Sunday, May 19, 2024

Israeli PM reacts to possible ICC arrest warrant

Arrest warrants or any other actions by the International Criminal Court (ICC) against Israeli officials will not affect Tel Aviv’s military operation in the Gaza Strip, but will set “a dangerous precedent”, Israeli Prime Minister Benjamin Netanyahu has stated. The Palestinian death toll from Israel's onslaught against Gaza is nearing 35,000.

Earlier this week, British journalist Douglas Murray published an article in the New York Post claiming that the ICC, which is investigating Hamas’ attack against Israel on October 7 and Tel Aviv’s response to it, is planning to bring individual war-crimes cases against Netanyahu, Defense Minister Yoav Gallant, and one of the country’s top military commanders, most likely the chief of the general staff.

Netanyahu has shared Murray’s article on X (formerly Twitter), insisting that as long as he is in power, “Israel will never accept any attempt by the ICC to undermine its inherent right of self-defense.”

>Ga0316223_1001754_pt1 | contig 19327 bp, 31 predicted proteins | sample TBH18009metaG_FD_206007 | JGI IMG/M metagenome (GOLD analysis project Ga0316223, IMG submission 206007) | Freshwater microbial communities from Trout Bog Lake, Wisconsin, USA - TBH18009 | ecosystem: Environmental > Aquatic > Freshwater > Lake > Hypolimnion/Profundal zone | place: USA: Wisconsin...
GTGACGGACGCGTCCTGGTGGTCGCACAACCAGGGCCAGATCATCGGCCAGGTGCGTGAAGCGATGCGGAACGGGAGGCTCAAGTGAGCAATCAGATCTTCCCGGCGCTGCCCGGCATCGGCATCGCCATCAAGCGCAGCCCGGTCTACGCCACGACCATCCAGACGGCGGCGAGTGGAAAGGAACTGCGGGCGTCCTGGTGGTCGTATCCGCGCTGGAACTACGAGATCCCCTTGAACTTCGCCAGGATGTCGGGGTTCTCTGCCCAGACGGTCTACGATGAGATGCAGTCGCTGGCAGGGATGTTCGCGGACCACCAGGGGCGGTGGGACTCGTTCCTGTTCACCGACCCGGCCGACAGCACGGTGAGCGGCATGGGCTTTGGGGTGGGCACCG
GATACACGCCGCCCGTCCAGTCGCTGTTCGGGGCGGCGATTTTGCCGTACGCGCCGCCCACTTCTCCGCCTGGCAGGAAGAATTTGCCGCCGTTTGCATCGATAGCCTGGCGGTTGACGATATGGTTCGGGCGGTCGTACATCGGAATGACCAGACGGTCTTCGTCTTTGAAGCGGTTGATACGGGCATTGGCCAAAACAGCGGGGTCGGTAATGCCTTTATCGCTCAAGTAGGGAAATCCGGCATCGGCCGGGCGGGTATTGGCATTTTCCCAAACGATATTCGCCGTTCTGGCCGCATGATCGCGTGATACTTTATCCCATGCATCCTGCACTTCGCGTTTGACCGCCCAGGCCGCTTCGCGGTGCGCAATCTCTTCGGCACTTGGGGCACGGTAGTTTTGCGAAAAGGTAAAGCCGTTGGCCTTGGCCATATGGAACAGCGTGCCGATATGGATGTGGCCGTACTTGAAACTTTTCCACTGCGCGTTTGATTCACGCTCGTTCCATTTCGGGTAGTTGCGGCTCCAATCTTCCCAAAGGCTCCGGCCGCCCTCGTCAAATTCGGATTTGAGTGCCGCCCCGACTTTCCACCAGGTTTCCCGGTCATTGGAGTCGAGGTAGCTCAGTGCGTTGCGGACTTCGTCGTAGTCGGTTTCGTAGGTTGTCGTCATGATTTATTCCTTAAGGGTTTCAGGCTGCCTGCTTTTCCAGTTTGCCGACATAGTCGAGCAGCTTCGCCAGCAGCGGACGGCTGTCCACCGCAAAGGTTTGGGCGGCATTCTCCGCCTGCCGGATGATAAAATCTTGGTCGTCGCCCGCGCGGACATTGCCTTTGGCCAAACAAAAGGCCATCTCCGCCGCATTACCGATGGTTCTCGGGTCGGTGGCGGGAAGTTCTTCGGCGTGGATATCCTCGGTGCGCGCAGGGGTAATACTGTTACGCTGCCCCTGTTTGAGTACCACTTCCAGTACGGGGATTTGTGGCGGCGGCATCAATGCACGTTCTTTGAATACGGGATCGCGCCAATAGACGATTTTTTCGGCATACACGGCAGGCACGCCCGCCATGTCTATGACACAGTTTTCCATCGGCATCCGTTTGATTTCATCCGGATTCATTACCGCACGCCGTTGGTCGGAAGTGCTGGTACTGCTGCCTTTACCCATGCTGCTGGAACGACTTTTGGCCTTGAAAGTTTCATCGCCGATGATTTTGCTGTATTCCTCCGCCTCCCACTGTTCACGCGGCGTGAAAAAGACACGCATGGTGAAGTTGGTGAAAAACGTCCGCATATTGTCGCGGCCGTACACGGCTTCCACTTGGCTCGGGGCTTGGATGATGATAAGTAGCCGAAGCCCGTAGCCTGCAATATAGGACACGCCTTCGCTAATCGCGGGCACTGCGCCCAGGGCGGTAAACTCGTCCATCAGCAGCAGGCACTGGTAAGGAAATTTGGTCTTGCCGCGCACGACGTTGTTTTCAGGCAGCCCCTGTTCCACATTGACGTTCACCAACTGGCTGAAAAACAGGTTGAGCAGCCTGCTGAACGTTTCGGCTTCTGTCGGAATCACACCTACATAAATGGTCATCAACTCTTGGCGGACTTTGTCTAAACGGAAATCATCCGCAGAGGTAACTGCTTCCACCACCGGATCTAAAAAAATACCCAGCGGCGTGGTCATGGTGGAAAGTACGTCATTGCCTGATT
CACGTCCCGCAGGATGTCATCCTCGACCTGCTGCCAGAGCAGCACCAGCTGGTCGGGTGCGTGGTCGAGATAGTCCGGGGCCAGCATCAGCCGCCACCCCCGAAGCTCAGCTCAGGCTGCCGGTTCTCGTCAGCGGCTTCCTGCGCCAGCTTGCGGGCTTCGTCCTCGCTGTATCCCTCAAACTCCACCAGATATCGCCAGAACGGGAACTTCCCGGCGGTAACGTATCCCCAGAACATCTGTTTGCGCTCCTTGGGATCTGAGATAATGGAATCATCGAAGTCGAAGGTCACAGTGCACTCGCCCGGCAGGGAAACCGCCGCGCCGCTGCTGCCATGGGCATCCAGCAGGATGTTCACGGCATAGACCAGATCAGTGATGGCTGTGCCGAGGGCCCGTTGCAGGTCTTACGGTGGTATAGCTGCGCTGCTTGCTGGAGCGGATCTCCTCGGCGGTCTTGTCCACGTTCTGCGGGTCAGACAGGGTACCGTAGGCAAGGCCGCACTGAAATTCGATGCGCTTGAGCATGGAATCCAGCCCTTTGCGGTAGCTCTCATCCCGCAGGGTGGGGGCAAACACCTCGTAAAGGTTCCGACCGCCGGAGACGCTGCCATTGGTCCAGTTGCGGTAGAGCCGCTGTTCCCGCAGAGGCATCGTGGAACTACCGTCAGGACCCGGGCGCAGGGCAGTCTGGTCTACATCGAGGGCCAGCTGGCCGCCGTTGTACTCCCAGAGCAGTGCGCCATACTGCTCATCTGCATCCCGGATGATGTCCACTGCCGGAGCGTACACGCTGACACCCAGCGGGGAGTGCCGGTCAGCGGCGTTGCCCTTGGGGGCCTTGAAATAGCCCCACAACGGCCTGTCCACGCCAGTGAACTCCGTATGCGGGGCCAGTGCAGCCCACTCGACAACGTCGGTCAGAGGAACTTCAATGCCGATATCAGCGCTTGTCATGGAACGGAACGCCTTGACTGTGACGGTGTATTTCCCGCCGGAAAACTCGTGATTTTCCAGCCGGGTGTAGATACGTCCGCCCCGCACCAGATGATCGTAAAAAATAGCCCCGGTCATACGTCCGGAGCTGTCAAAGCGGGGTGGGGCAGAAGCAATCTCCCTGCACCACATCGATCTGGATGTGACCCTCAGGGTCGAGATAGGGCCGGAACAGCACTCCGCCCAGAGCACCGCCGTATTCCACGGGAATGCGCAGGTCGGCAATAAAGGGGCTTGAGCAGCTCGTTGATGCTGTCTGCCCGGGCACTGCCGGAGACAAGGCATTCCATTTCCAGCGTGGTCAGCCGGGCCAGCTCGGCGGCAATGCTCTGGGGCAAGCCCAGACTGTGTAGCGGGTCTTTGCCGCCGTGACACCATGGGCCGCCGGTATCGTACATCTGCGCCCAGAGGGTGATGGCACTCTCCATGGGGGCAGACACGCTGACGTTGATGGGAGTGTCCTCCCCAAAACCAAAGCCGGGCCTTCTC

“The threat to seize the soldiers and officials of the Middle East’s only democracy and the world’s only Jewish state is outrageous. We will not bow to it,” he added.

Israel’s military operation in Gaza is a “just war against genocidal terrorists”, which will continue until victory is achieved, the prime minister insisted.

“While the ICC will not affect Israel’s actions, it would set a dangerous precedent that threatens the soldiers and officials of all democracies fighting savage terrorism and wanton aggression,” he warned.

According to Gaza’s Health Ministry, the death toll from Israel’s airstrikes and ground offensive in the Palestinian enclave has already reached 34,400 people, with 77,500 others wounded.

The ICC launched an investigation into alleged war crimes by the Israeli military and Palestinian armed groups in the occupied West Bank and Gaza back in 2021. The probe covers the events since 2014. The Hague-based court insists that violations committed during the Israeli-Palestinian escalation which followed the October 7 attack are also within the jurisdiction of its investigation.

Israel’s Channel 12 reported last week that Netanyahu’s government had known about the possible ICC warrants even before Murray’s article and held an “emergency discussion” on the issue at the prime minister’s office involving several ministers and legal experts.

Israel is not a member of the ICC and does not recognize its jurisdiction, but the Palestinians joined the organization in 2015. If warrants against Netanyahu and other Israeli officials are issued, the 124 ICC member-states would be obliged to arrest them if they set foot in their countries.

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